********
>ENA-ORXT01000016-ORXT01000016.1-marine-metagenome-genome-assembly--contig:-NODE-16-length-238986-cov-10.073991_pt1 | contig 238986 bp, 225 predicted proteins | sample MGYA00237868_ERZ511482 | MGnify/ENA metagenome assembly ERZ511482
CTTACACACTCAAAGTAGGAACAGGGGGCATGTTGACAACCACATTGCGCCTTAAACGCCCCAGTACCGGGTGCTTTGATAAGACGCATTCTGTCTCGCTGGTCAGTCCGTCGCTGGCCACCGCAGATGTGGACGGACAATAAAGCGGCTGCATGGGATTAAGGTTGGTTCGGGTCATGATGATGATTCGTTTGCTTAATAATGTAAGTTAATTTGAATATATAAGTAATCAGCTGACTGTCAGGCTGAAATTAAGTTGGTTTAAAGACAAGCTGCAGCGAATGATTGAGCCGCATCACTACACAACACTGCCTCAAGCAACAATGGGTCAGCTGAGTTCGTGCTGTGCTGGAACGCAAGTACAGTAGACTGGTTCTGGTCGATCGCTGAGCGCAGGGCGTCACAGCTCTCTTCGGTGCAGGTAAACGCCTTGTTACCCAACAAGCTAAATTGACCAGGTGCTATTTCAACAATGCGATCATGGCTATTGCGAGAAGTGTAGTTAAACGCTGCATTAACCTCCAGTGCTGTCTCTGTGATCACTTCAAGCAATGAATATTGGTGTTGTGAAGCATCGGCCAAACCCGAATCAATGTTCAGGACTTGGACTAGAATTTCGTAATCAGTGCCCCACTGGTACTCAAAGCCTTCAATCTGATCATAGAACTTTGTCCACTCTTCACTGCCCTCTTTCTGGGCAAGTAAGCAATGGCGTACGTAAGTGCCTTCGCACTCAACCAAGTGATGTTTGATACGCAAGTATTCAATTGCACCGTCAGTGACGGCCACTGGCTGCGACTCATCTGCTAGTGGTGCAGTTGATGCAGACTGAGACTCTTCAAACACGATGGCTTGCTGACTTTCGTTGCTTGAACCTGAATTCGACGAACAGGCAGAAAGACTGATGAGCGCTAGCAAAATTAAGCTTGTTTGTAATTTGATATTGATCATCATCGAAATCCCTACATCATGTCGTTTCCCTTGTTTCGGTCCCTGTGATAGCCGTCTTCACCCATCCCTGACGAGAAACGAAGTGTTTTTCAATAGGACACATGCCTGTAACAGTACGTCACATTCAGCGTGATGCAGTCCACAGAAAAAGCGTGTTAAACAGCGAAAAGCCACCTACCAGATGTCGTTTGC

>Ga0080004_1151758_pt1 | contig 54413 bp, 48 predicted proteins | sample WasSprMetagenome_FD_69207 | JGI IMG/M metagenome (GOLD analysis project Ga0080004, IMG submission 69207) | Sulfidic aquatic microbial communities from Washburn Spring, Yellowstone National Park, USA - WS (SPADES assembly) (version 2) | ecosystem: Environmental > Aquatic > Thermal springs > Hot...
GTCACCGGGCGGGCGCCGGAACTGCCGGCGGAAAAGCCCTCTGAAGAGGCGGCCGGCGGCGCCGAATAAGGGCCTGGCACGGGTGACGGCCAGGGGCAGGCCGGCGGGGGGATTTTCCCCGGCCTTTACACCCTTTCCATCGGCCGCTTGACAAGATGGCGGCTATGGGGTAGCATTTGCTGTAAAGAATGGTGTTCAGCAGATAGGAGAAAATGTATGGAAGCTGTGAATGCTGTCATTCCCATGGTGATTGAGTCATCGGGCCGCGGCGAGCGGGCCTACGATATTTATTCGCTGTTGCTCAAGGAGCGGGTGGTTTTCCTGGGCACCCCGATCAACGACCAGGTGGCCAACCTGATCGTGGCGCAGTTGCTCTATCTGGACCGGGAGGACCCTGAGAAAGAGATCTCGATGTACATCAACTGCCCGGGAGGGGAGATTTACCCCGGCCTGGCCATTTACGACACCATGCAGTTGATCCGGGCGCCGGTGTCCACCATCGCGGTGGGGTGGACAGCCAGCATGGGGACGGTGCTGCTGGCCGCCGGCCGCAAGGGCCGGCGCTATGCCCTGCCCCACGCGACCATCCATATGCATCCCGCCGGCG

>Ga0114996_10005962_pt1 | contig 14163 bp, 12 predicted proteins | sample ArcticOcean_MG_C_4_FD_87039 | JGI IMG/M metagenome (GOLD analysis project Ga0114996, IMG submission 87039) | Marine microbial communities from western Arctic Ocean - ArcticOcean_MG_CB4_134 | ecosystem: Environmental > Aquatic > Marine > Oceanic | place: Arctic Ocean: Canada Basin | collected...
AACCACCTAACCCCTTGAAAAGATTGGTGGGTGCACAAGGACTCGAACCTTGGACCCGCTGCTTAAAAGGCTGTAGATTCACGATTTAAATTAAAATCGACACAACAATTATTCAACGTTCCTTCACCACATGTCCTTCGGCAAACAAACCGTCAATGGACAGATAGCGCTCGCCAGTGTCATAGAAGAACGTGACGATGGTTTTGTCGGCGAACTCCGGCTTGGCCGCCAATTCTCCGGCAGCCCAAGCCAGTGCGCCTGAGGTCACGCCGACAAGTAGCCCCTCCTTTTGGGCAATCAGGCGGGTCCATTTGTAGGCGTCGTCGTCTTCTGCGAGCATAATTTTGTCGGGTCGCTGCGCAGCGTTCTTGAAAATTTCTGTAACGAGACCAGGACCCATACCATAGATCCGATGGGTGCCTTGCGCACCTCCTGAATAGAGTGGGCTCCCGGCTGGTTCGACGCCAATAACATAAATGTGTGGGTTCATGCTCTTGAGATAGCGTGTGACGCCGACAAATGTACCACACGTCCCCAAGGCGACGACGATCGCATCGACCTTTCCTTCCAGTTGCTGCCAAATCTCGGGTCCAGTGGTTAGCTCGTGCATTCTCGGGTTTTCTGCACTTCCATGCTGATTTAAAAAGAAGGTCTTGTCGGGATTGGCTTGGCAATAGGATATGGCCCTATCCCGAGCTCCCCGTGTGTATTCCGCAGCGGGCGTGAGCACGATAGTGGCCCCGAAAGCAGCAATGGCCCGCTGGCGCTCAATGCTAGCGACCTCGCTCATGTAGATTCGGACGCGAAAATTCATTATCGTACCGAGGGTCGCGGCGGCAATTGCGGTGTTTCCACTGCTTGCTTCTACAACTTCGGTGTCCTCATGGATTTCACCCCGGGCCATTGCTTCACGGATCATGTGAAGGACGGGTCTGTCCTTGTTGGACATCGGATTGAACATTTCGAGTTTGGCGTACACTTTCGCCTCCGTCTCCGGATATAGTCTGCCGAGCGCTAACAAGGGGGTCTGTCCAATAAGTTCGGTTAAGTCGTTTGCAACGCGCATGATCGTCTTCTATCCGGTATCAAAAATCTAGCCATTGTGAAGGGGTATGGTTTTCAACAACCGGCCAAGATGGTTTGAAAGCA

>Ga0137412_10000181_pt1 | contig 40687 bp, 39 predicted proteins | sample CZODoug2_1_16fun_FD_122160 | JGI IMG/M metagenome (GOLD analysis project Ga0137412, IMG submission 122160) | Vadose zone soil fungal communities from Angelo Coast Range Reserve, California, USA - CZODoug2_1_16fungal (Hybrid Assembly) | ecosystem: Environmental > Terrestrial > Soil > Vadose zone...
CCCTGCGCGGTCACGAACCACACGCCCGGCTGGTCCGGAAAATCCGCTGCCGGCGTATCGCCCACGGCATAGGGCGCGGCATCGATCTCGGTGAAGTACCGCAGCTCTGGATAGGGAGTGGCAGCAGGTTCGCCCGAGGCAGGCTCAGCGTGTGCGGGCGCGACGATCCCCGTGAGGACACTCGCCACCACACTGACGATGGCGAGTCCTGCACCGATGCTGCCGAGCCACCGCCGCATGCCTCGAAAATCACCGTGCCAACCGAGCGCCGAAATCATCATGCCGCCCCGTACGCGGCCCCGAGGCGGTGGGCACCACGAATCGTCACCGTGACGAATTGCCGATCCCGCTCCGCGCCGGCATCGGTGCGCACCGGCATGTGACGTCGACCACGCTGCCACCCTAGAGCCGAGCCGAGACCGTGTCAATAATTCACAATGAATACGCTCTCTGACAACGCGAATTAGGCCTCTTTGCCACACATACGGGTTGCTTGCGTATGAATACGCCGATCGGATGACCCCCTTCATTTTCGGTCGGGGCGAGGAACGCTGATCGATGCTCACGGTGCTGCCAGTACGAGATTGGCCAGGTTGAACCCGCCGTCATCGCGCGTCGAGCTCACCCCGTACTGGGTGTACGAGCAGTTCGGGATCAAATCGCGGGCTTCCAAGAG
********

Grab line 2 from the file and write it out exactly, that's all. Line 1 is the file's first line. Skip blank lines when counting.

CTTACACACTCAAAGTAGGAACAGGGGGCATGTTGACAACCACATTGCGCCTTAAACGCCCCAGTACCGGGTGCTTTGATAAGACGCATTCTGTCTCGCTGGTCAGTCCGTCGCTGGCCACCGCAGATGTGGACGGACAATAAAGCGGCTGCATGGGATTAAGGTTGGTTCGGGTCATGATGATGATTCGTTTGCTTAATAATGTAAGTTAATTTGAATATATAAGTAATCAGCTGACTGTCAGGCTGAAATTAAGTTGGTTTAAAGACAAGCTGCAGCGAATGATTGAGCCGCATCACTACACAACACTGCCTCAAGCAACAATGGGTCAGCTGAGTTCGTGCTGTGCTGGAACGCAAGTACAGTAGACTGGTTCTGGTCGATCGCTGAGCGCAGGGCGTCACAGCTCTCTTCGGTGCAGGTAAACGCCTTGTTACCCAACAAGCTAAATTGACCAGGTGCTATTTCAACAATGCGATCATGGCTATTGCGAGAAGTGTAGTTAAACGCTGCATTAACCTCCAGTGCTGTCTCTGTGATCACTTCAAGCAATGAATATTGGTGTTGTGAAGCATCGGCCAAACCCGAATCAATGTTCAGGACTTGGACTAGAATTTCGTAATCAGTGCCCCACTGGTACTCAAAGCCTTCAATCTGATCATAGAACTTTGTCCACTCTTCACTGCCCTCTTTCTGGGCAAGTAAGCAATGGCGTACGTAAGTGCCTTCGCACTCAACCAAGTGATGTTTGATACGCAAGTATTCAATTGCACCGTCAGTGACGGCCACTGGCTGCGACTCATCTGCTAGTGGTGCAGTTGATGCAGACTGAGACTCTTCAAACACGATGGCTTGCTGACTTTCGTTGCTTGAACCTGAATTCGACGAACAGGCAGAAAGACTGATGAGCGCTAGCAAAATTAAGCTTGTTTGTAATTTGATATTGATCATCATCGAAATCCCTACATCATGTCGTTTCCCTTGTTTCGGTCCCTGTGATAGCCGTCTTCACCCATCCCTGACGAGAAACGAAGTGTTTTTCAATAGGACACATGCCTGTAACAGTACGTCACATTCAGCGTGATGCAGTCCACAGAAAAAGCGTGTTAAACAGCGAAAAGCCACCTACCAGATGTCGTTTGC